Chief of Operations

Here’s a piece of flash fiction, newly published.

The pop of the champagne cork sounded like a click through the phone’s speaker. Inspector Mustapha Alawi watched again, handed the phone back to his partner, shrugged. “Get promoted to the executive suite, come home and get shot in a home invasion. Welcome to Atlanta.”

Detective Diana Siddall rolled her eyes. “What home invasion?” She walked around Tyler Graham’s cooling corpse and pulled a drawer from the dresser.

He looked over his reading glasses to see a fat roll of cash and the glint of gold and diamonds. He shrugged again. “Okay. Well, assassination narrows the list of potential suspects.”

“You’re the silver lining in my life.”

Advertisements

Pyramids and Ziggurats (2)

Here’s the opening sequence of the new story, whose outline is here: there’s been a body found at a regional Burning Man.

“Build a giant statue, set it on fire, dance around it naked.” Inspector Mustapha Alawi guided the Lexus off the country road and into the ruts hundreds of cars had made in the red Georgia clay underneath the grass. “Am I missing anything?”

Detective Diana Siddall was slumped in the passenger seat, looking green. They’d been partners long enough for Mustapha to know it wasn’t carsickness, but rather Diana being out of the city and in clean country air that mostly smelled of cowshit. “They’re all tripping out of their minds,” she said.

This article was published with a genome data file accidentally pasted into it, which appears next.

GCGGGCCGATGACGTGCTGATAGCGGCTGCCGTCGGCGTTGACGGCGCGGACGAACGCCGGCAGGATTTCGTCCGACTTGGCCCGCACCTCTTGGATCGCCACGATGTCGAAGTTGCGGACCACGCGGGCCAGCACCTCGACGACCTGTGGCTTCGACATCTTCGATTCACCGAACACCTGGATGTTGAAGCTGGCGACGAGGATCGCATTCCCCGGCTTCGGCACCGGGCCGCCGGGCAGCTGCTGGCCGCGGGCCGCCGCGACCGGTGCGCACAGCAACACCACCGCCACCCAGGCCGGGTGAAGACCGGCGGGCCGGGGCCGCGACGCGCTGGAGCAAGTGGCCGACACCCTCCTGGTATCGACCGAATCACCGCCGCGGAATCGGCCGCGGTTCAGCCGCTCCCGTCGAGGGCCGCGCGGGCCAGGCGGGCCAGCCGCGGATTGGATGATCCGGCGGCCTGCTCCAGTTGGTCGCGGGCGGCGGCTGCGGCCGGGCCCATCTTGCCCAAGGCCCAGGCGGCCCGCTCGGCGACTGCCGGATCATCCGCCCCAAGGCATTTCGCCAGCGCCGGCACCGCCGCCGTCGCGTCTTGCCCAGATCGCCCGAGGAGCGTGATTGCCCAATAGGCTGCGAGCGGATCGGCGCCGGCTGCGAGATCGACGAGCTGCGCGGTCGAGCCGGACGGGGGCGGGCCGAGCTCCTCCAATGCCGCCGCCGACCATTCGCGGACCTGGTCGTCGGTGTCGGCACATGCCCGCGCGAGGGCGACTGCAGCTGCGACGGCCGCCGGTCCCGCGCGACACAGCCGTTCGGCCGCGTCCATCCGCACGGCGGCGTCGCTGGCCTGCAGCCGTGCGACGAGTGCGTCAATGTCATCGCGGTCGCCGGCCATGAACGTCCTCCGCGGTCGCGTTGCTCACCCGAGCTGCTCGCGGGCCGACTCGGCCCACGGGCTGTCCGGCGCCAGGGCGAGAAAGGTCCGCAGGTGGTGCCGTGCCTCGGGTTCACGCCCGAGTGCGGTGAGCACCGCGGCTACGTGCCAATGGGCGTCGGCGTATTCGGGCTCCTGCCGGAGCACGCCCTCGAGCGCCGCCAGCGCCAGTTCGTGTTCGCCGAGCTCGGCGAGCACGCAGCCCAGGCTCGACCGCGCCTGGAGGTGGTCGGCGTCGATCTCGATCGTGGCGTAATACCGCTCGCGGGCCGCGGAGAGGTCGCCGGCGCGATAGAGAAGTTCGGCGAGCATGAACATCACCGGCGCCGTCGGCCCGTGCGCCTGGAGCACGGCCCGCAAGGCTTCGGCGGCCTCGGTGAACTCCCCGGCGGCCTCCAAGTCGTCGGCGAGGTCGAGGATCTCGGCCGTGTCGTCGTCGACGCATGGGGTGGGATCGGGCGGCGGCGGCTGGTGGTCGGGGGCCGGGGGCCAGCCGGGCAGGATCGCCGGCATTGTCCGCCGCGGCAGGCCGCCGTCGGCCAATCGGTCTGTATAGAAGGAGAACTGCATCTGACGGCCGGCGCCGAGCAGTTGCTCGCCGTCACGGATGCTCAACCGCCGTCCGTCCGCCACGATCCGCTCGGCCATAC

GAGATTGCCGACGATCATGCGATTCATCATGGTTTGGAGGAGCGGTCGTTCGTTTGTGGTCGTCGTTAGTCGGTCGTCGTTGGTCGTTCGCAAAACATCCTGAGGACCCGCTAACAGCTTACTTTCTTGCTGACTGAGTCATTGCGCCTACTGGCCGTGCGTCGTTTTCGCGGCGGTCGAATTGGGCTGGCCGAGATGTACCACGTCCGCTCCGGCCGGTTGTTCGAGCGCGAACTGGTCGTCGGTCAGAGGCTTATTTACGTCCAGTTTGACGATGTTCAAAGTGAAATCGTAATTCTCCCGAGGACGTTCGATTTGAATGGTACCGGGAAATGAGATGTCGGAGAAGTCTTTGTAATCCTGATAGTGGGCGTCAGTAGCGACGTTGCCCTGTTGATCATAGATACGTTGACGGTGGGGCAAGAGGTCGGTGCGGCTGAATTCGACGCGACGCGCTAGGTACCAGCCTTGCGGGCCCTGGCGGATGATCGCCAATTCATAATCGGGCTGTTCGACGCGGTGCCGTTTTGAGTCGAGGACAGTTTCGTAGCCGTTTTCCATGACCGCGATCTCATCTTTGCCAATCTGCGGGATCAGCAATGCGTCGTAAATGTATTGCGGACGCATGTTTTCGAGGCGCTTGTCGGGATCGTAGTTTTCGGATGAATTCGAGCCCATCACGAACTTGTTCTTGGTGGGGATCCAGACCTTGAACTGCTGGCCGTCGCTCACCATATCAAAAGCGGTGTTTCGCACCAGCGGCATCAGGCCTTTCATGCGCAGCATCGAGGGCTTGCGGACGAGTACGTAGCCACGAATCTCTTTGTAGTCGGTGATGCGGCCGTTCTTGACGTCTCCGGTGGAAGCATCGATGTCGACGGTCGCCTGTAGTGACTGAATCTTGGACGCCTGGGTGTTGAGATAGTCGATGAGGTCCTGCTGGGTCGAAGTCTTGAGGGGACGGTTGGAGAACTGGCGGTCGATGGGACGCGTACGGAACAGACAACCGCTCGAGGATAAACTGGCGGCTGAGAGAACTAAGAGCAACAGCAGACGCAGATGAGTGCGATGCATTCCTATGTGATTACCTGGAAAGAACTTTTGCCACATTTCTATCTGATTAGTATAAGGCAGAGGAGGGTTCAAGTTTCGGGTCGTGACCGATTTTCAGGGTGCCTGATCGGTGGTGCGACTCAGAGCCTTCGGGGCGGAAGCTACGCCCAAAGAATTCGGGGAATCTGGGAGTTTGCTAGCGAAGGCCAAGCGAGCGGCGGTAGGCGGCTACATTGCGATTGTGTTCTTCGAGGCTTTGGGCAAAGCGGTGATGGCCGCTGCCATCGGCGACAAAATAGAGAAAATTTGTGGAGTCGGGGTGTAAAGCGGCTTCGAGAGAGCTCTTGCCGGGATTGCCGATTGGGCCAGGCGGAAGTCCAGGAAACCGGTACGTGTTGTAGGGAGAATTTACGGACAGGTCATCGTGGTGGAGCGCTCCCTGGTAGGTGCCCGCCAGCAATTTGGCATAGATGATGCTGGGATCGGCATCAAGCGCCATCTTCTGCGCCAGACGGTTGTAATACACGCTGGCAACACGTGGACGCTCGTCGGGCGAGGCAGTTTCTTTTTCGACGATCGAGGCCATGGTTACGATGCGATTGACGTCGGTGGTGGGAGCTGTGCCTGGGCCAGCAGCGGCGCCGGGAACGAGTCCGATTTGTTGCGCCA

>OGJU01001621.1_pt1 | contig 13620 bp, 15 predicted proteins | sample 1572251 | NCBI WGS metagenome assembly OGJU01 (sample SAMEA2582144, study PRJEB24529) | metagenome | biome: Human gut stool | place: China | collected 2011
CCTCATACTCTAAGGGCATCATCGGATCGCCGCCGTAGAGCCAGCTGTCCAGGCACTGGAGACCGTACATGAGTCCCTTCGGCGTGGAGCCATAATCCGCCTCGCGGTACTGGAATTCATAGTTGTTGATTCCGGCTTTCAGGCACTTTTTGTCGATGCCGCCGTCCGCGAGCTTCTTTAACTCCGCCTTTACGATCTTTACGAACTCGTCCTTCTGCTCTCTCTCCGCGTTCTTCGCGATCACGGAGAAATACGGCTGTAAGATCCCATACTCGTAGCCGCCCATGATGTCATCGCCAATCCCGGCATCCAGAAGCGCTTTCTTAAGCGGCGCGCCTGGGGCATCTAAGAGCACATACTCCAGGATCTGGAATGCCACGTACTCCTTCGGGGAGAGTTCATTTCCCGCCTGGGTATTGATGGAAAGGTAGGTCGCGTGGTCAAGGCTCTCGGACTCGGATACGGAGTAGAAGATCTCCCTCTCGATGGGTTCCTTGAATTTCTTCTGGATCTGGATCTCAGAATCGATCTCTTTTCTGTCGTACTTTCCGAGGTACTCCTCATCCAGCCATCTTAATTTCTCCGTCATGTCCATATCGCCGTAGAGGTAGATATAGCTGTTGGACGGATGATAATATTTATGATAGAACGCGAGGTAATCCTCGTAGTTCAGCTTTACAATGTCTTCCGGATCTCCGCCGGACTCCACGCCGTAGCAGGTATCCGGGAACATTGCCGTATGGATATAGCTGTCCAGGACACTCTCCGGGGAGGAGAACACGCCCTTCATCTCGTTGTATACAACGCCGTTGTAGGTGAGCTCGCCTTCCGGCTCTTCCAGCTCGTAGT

“Well, duh. Come on, we did this when I was young. Three days of peace and music.”

“I thought you were killing Viet Cong, in the jungle?”

“Generational thing. And it was North Vietnamese Army: the Viet Cong were done for by the time I got there. Only difference is, I bet these kids are streaming the whole thing on the Internet.”

“We’re in the middle of nowhere.”

“We’re like sixty miles from Atlanta.”

The track felt bumpy even through the Lexus’s suspension. They turned a corner and emerged into a large fallow field where hundreds of cars were lined up neatly under the hot spring sun. The track ran through the center of the field, where in the shade of an enormous solitary tree a few shirtless people sat in camp chairs. As they approached the tree, a woman stood up and walked to Mustapha’s window. Cheerful, thirtysomething, flabby, topless, $5000 worth of tattoos, mostly mermaids. She produced as if from thin air a barcode scanner. “Y’all need to have your wristbands on before–”

Mustapha showed her his shield. “Atlanta Homicide. You want to point us to Sheriff Marconi?”

She stood up, blew out a sigh. “Yeah. They’re waiting for you. It’s going to be way easier for y’all to park and walk in.”

She waved them over to a spot in the shade. As they were parking, Mustapha was momentarily distracted by a vision walking toward him: a much slimmer, rather younger woman, lovely, smiling. No obvious tattoos, but her skin was mostly covered with body paint: amateurishly applied yellow and green sunflowers. “Hi,” she said to Mustapha through the still-open window. “Welcome to Euphoria. I’m Peaseblossom. I’ll take you to the effigy.”

“Nice to meet you,” said Mustapha as he started to exit the vehicle.

“You might want to put it in park,” said Diana.